How to Burn 500 Calories Walking

Walking is a low-impact exercise that can help you burn hundreds of calories.

Walking is a low-impact exercise that can help you burn hundreds of calories.

It's easy to dismiss walking as a dull activity for people who can't perform more vigorous workouts -- after all, you're Ms. Fit who can circuit train with the best of them. But even if you're in tip-top shape, you can still burn plenty of calories during a walk. If you've set a goal of burning 500 calories, you'll have to spend a little more time walking than if you were jogging or cycling.

Walking Calories Burned

Your weight and speed play important roles in determining how quickly you'll reach your goal of burning 500 calories during your walk. According to Harvard Medical School, a 155-pound person will burn 149 calories during a half-hour walk at 3.5 mph and 186 calories during a half-hour walk at 4.5 mph. A 185-pound person will burn 178 and 222 calories, respectively, during the same two walks.

Reaching 500 Calories

If you use a calorie calculator to determine the rough rate at which you'll burn calories during a walk, you can make a quick calculation to see how long it will take you to burn 500 calories. For example, on average, a 155-pound person who burns 149 calories during a 30-minute walk at 3.5 mph will have to walk for slightly more than 100 minutes to reach the 500-calorie goal. A 185-pound person walking at 4.5 mph will reach her goal in about 68 minutes.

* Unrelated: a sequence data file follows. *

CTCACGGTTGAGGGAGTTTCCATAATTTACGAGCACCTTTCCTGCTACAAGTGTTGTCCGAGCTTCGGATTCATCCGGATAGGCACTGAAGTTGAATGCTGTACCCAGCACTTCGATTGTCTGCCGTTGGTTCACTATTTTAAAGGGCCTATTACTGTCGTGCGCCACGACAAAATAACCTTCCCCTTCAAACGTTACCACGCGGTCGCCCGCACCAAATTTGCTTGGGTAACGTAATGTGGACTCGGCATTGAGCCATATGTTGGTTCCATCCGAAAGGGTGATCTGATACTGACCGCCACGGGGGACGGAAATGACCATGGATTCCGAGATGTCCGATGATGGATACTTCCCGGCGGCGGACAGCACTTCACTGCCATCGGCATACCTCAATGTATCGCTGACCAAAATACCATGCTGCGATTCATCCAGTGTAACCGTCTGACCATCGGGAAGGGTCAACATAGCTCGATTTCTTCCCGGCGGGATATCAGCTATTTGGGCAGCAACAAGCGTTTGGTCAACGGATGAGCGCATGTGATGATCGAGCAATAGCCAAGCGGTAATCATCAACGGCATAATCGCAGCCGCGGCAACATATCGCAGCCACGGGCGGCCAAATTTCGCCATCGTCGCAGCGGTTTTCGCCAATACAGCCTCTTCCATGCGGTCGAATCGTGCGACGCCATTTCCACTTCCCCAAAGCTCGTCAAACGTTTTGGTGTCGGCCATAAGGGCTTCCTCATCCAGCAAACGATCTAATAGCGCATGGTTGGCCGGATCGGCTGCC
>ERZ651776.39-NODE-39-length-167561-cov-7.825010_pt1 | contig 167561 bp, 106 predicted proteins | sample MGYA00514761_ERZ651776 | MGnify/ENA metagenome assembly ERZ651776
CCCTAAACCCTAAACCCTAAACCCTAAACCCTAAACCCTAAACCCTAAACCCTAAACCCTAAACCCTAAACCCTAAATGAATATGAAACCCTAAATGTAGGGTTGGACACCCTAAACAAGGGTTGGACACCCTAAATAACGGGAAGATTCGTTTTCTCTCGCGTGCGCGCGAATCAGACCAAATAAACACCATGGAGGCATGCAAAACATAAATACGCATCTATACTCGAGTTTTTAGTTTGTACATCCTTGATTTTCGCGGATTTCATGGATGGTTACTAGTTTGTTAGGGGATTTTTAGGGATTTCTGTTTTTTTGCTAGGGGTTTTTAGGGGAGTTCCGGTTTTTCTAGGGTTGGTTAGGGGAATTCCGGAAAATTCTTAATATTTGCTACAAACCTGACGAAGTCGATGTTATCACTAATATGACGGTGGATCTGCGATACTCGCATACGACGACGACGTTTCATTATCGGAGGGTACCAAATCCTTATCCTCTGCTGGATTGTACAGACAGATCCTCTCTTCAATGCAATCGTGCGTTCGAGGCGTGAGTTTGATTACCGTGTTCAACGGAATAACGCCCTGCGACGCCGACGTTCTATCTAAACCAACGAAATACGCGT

Walking Benefits

Sure, you'll burn 500 calories much faster during a vigorous exercise, but don't discount the benefits of walking. MayoClinic.com reports that walking can help you maintain a proper weight, build stronger bones, ward off illnesses or medical conditions such as high blood pressure and improve your emotional well-being. If you have joint pain, walking provides less of an impact than jogging.

Treadmill Walking

Many people use treadmills to track their workouts, but the machine's calorie data aren't necessarily accurate. "Shape" magazine notes that when your treadmill allows you to enter your weight, you'll get a more accurate calorie reading. To ensure the calorie data are as accurate as possible, avoid leaning on the machine's handles during your walk. The magazine reports treadmills that don't ask for your weight base the calorie information off an average of about 155 pounds; if you weigh more, you'll reach your goal of burning 500 calories faster than the machine indicates.

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About the Author

Toronto-based journalist William McCoy has been writing since 1997, specializing in topics such as sports, nutrition and health. He serves as the Studio's sports and recreation section expert. McCoy is a journalism graduate of Ryerson University.

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